The seventh anniversary will occur tomorrow, and in all that time, we've learned the wrong lessons. A large part of me wants to be angry, but I just can't manage it right now. Either way, I can do nothing about it alone.
On September 11, 2001, 2,974, excluding the 19 hijackers and the 24 people still missing, lost their lives. Many more are suffering, physically and/or emotionally, as a result of these attacks. I truly do not wish to seem like I'm making light of this horror. However, during Hurricane Katrina, 1,836 people lost their lives with 705 people still missing, and that's not counting those who lost their lives due to increased crime rates, preexisting medical conditions exacerbated by the extreme heat and stress, and those who took their own lives. During Pearl Harbor, 2,402 people died, and over 1,200 were wounded. The impact to our naval assets in the Pacific was even greater. Finally, 168 people died at the Murrah Federal Building in Oklahoma City, OK, when it was bombed; 800+ were injured.
These are all large numbers, each with a terrible toll in lives lost and hearts broken. However, let's take some more numbers from one of the years since then, 2005. If you want to check these figures, here's the link. The numbers are: 652,091; 559,312; 143,579; 130,933; 117,809; 75,119; 71,599; 63,001; 43,901; 34,136; 32,637; 27,530; 24,902; 19,544; 18,124; and 433,800. I will combine the number of missing in the terrorist acts, act of war, and natural disaster listed in the previous paragraph, while excluding the 19 hijackers, to arrive at a combined figure of 8,109 dead in those catastrophes. 8,109 is a terrible number, a terrible toll in lives taken. Let's look at that long list of other numbers, though. Those are the number of dead in 2005 of the following causes in the order they are shown above: diseases of the heart; cancers; cerebrovascular diseases; chronic lower respiratory diseases; accidents; diabetes mellitus; Alzheimer's disease; influenza and pneumonia; nephritis, nephrotic syndrome, and nephrosis; septicemia; suicide; chronic liver disease and cirrhosis; primary hypertension and hypertensive renal disease; Parkinson's disease; homicide; and all other causes. This brings a total of 2,448,017 people who died in the United States in 2005. That amounts to the combined toll of these tragedies dying every 1,741 minutes, or if you want to look at 9/11, that's one 9/11 every 643.7 minutes, give or take. Think about that.
After Oklahoma City, the terrorists didn't win. After Pearl Harbor, another nation-state did not win. After Katrina, to be brutally honest, nobody won. However, after the September 11, 2008 terrorist attacks, the terrorists won. They didn't win by destroying several buildings in New York City, or by crashing an airplane into the Pentagon, or by crashing an airplane into a field in Pennsylvania. Buildings can be rebuilt. Lives, while the pain lasts for all those who lost someone in that attack, go on. No, the lasting victories for the terrorists occurred in Congress, in the White House, and in the other halls of power in our government. The lasting victories occurred when people were taken off the streets and subjected to "extraordinary rendition" or "enhanced interrogation" or had their communications illegally intercepted, or whenever an innocent has their name wrongfully placed on a "terrorist watch list" with no notification or recourse. The terrorists' lasting victories occur every time a police officer decides to use excessive or unnecessary force. But most importantly, the terrorists' lasting victories occur every time one of our freedoms, the selfsame freedoms many of our ancestors and other loved ones fought and died for, is abridged in the name of "national security." We have friendly neighbors to our north and south. We need not fear them, and in fact, we should love them as we do ourselves. No, the most likely way our nation will be destroyed is from within, and such is not a new state of affairs.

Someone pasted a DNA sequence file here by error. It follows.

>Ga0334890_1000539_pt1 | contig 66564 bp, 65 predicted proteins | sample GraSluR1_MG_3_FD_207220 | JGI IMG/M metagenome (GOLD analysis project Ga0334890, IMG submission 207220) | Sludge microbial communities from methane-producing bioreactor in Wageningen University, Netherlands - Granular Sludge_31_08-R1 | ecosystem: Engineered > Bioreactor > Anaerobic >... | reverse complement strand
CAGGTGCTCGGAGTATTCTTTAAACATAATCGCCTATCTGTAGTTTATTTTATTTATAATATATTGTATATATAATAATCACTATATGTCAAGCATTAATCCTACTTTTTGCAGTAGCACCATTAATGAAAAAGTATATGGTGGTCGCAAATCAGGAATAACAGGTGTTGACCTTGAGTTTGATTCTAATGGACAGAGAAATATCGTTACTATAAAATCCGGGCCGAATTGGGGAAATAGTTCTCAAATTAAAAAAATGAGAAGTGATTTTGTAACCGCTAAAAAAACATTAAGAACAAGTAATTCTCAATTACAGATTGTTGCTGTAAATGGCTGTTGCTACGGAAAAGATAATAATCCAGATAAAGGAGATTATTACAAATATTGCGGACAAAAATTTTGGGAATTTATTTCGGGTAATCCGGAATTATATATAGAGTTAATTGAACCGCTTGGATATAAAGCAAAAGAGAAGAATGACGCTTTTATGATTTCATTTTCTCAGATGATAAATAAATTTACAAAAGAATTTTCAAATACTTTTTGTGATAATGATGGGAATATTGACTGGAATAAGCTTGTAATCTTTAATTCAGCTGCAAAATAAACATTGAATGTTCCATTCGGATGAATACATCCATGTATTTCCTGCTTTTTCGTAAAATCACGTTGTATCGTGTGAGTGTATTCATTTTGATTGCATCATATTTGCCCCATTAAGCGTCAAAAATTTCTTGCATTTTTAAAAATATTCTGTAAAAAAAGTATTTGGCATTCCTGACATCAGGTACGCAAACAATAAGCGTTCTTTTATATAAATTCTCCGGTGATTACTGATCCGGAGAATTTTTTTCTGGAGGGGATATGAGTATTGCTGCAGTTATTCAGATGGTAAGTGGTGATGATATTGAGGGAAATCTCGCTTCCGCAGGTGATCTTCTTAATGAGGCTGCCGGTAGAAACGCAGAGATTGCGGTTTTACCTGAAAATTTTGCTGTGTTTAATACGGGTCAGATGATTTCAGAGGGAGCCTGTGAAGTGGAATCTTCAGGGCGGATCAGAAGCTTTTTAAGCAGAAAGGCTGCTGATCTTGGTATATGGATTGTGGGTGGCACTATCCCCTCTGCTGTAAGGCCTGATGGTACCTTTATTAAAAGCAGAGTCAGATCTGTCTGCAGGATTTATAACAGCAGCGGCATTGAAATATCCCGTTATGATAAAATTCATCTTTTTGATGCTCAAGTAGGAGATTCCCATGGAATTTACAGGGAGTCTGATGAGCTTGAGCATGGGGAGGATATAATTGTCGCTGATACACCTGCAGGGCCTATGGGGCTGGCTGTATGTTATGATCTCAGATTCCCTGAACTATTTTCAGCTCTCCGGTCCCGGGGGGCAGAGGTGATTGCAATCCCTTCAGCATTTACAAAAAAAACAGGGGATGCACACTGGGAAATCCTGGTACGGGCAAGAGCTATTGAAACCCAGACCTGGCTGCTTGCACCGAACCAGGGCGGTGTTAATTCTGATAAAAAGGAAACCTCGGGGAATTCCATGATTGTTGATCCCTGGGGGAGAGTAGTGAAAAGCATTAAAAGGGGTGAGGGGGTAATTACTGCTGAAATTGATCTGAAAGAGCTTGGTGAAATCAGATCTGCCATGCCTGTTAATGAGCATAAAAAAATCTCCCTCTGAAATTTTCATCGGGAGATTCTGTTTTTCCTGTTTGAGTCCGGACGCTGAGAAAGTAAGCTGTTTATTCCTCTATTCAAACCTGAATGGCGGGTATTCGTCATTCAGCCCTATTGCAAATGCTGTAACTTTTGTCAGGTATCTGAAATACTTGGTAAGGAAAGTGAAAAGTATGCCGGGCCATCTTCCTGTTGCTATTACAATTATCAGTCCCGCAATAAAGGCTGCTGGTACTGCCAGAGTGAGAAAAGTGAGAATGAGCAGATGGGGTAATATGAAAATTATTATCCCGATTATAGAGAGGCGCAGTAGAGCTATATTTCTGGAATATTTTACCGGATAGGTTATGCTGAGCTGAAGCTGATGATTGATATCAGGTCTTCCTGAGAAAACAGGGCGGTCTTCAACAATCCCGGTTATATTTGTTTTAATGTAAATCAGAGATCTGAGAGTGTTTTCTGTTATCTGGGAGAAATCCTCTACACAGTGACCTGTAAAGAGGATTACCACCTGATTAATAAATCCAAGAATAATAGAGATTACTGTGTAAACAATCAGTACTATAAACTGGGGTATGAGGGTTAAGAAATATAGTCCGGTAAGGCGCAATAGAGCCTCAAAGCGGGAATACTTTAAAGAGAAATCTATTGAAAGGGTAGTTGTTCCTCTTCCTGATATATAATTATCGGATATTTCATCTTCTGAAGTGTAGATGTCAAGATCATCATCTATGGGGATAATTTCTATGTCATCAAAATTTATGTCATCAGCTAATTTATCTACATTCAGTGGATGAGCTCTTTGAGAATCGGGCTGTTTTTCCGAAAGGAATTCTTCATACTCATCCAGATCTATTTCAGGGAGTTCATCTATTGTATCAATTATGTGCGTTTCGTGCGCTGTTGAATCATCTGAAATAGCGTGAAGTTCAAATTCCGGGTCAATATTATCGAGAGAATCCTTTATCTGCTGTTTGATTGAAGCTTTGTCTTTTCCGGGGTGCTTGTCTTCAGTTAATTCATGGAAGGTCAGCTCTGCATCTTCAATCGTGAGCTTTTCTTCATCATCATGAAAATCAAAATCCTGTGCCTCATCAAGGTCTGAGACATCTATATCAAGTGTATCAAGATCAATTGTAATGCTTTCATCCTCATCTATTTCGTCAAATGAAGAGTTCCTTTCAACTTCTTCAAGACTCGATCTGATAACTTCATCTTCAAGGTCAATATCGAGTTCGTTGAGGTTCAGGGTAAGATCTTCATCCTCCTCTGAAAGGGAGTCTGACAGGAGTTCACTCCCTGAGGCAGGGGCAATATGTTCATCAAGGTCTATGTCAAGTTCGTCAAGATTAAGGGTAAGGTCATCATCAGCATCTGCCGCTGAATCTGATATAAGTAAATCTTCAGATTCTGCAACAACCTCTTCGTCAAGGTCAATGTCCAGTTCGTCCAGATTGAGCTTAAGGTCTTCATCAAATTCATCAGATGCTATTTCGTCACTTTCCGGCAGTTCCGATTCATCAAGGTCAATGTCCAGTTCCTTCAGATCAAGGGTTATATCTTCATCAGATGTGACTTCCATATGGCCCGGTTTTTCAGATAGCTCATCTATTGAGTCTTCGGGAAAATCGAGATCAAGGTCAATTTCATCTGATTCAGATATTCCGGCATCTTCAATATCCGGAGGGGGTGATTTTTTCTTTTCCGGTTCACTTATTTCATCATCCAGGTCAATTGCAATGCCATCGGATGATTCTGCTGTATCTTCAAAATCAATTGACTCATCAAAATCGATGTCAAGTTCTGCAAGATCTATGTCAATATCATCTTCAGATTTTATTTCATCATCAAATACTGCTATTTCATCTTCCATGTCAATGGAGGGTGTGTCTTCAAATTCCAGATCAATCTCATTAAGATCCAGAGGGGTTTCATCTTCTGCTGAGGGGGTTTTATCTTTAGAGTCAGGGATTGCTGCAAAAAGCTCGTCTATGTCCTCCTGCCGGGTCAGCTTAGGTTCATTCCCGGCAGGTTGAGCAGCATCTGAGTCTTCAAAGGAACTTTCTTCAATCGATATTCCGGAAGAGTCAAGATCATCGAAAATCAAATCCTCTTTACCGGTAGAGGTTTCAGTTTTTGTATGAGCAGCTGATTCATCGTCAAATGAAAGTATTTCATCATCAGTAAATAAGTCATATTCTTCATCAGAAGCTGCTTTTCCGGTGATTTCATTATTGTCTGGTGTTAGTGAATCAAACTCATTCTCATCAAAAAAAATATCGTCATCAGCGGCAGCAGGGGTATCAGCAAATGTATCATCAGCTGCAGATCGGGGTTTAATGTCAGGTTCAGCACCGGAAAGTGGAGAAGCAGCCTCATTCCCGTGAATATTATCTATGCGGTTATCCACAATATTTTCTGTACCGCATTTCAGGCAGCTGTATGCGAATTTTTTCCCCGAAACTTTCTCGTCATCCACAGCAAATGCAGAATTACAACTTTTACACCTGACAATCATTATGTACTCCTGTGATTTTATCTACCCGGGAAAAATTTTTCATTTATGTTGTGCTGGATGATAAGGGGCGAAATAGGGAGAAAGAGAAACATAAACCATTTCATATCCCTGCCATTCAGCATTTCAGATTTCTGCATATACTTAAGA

I love this nation. I love its most noble ideals. I love its people. Hell, I even love the backwater I'm from. How, then, must it hurt to see this nation succumbing to a cancer within? I want people to hurt, and I want them to be angry, and I want to see PEACEFUL protests not unlike what we've seen with Critical Mass. But most importantly, I want to see that spirit of protest carried into each polling place in the United States of America. For those who have done well, to those who have defended our rights and fulfilled the duties of their office responsibly, reward them with your support. However, for those who have abridged our freedoms for their own ends, for those who have not been good stewards of the nation with whose future they have been entrusted, show them your wrath by voting for someone who WILL listen and protect our freedoms. Show them your wrath by telling them "NO MORE! DON'T LET THE DOOR HIT YOU ON THE WAY OUT!" No more.
I said earlier that I'm not angry, and it's true. I'm not angry. The anger is gone. All that's left is a bone-weariness and sorrow for what we've lost, for what we've allowed ourselves to lose. We screwed up as a people, either directly through our actions, or indirectly by voting the wrong people in and standing silent. It is time for us to correct our mistakes, through peaceful means. We are a nation of laws and of respect for differing opinions. We are a nation of respecting others' right to peacefully express their opinions. It is through these means, and these means alone, that lasting, positive change can occur.
Edward George Bulwer-Lytton once said the following at a speech in 1866: "A reform is a correction of abuses; a revolution is a transfer of power." In that sense, we are in desperate need of reform. I am no revolutionary. I am merely someone who is starving for reform.
I will close this post with a moment of Zen from one of my favorite musicians, Moby. Enjoy.